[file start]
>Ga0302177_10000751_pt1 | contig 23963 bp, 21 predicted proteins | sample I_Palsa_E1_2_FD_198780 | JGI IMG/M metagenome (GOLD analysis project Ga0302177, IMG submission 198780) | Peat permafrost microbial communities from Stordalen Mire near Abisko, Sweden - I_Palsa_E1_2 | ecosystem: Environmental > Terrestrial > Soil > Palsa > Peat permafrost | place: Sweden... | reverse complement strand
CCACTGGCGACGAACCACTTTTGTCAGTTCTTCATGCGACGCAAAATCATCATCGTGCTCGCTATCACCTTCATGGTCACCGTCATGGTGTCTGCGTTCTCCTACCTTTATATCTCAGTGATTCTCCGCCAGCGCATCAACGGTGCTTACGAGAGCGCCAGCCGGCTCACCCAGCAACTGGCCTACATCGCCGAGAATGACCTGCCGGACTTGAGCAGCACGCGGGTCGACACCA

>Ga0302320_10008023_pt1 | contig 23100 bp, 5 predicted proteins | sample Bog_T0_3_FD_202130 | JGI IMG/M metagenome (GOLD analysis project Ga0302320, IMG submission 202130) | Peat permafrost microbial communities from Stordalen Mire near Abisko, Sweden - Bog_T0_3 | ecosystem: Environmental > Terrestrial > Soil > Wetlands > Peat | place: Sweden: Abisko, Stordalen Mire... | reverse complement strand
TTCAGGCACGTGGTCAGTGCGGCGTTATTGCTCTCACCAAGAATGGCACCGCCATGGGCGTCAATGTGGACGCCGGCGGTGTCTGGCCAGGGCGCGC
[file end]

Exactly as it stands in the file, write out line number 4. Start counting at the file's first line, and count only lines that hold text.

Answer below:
TTCAGGCACGTGGTCAGTGCGGCGTTATTGCTCTCACCAAGAATGGCACCGCCATGGGCGTCAATGTGGACGCCGGCGGTGTCTGGCCAGGGCGCGC